by Bill McBride on 6/22/2010 11:28:00 AM
Tuesday, June 22, 2010
Earlier the NAR released the existing home sales data for May; here are a couple more graphs ...
The first graph shows the year-over-year (YoY) change in reported existing home inventory and months-of-supply. Inventory is not seasonally adjusted, so it really helps to look at the YoY change.
Click on graph for larger image in new window.
Inventory increased 1.1% YoY in May. This is the second consecutive month of a year-over-year increases in inventory. Although the YoY increase is small, I expect it will be higher later this year.
This increase in inventory is especially concerning because the reported inventory is already historically very high, and the 8.3 months of supply in May is well above normal. The months of supply will probably stay near this level in June, because of more tax credit related sales (reported at closing), but the months-of-supply could be close to double digits later this year.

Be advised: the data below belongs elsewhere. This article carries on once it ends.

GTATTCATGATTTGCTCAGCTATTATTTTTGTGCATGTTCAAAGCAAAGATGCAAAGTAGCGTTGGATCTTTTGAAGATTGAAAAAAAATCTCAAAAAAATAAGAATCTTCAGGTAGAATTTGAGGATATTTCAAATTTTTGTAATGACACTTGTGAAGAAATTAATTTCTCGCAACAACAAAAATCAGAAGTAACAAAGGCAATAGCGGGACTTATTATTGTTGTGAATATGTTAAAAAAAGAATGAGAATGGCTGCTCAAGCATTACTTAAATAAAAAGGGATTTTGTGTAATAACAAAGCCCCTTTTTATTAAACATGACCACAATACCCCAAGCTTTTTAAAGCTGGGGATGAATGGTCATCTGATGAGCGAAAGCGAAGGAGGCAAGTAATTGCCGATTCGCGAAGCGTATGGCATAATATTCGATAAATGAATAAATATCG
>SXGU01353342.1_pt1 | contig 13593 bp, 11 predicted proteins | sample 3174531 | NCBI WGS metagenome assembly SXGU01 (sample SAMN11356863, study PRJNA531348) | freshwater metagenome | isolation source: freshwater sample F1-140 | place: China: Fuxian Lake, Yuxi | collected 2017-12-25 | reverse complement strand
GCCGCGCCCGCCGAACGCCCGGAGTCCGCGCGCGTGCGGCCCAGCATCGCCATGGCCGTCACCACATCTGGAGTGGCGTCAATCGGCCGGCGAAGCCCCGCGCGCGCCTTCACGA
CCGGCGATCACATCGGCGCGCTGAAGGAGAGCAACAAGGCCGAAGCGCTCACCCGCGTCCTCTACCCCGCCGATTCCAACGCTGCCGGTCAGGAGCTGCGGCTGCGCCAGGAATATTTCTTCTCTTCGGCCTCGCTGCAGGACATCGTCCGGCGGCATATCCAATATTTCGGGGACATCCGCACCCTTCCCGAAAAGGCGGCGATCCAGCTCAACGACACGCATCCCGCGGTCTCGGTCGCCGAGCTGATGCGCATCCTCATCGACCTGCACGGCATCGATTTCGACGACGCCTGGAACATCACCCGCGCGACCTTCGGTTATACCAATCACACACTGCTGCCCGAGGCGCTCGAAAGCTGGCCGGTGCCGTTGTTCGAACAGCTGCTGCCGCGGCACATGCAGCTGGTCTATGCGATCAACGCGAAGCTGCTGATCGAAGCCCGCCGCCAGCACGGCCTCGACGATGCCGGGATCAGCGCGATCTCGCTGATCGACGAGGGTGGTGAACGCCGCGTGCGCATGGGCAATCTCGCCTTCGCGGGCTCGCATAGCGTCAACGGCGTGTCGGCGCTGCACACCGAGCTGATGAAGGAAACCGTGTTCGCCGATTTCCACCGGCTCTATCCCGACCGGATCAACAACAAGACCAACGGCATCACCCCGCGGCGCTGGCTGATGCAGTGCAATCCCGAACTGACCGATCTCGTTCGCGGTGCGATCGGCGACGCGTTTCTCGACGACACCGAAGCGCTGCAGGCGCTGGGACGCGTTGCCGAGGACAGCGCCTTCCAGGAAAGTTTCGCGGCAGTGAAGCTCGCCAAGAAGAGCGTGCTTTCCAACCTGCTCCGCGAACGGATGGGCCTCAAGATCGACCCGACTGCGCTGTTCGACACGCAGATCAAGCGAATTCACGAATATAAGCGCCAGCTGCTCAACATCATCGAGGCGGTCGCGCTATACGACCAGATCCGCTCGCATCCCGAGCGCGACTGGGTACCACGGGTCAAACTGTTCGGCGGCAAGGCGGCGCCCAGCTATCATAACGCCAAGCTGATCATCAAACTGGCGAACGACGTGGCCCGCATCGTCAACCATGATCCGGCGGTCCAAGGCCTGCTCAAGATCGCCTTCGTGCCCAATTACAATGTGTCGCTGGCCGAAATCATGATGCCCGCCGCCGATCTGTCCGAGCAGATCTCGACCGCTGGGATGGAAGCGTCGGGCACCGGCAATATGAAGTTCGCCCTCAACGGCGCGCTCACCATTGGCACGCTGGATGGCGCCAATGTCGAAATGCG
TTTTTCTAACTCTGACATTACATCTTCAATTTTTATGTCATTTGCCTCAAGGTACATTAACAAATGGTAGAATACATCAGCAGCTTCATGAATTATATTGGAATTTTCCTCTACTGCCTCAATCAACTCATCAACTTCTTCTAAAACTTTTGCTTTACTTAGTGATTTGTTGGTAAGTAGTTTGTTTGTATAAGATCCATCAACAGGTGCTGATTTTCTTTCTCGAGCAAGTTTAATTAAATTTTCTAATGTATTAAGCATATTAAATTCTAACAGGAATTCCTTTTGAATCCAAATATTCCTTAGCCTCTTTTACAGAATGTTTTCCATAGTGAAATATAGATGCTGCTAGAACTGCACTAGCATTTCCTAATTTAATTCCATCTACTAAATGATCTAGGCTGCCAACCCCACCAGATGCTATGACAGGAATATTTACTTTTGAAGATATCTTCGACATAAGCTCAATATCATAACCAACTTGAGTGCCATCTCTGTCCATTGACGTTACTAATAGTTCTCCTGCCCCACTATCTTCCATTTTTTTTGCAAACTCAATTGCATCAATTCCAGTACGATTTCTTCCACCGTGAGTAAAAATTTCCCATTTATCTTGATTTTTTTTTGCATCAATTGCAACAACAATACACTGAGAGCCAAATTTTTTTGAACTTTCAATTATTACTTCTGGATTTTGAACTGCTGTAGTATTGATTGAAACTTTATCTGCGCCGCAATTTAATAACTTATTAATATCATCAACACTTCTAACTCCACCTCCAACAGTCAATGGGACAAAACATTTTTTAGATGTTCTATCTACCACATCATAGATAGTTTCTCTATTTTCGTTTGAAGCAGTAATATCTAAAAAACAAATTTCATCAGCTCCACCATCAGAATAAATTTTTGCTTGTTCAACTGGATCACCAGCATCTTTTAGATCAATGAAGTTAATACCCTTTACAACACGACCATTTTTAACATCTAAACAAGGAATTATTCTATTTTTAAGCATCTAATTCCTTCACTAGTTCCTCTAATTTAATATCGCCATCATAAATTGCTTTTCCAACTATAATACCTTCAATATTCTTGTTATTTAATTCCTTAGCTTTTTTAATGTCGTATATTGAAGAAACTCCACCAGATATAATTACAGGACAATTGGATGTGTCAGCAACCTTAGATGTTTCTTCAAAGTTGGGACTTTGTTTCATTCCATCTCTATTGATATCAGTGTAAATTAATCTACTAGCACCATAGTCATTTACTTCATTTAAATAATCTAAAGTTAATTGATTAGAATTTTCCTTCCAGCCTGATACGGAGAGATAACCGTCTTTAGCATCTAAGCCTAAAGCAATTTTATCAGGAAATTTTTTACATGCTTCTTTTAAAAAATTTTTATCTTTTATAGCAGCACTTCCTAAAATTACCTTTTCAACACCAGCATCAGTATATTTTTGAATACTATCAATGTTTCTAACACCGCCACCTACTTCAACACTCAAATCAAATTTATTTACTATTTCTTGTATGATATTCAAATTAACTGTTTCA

And a double digit months-of-supply would be a really bad sign for house prices ...
The second graph shows NSA monthly existing home sales for 2005 through 2010 (see Red columns for 2010).
Sales (NSA) in May 2010 were 17.7% higher than in May 2009, and also higher than in May 2008.
We will probably see sales at around this level in June because of the tax credit, however I expect to see existing home sales below last year in the 2nd half of this year.
This was definitely a weak report. Sales were up year-over-year because of the tax credit pulling sales forward, but that does very little for the economy. The key is the inventory and months-of-supply, and if these two measures increase later this year as I expect, then there will be additional downward pressure on house prices.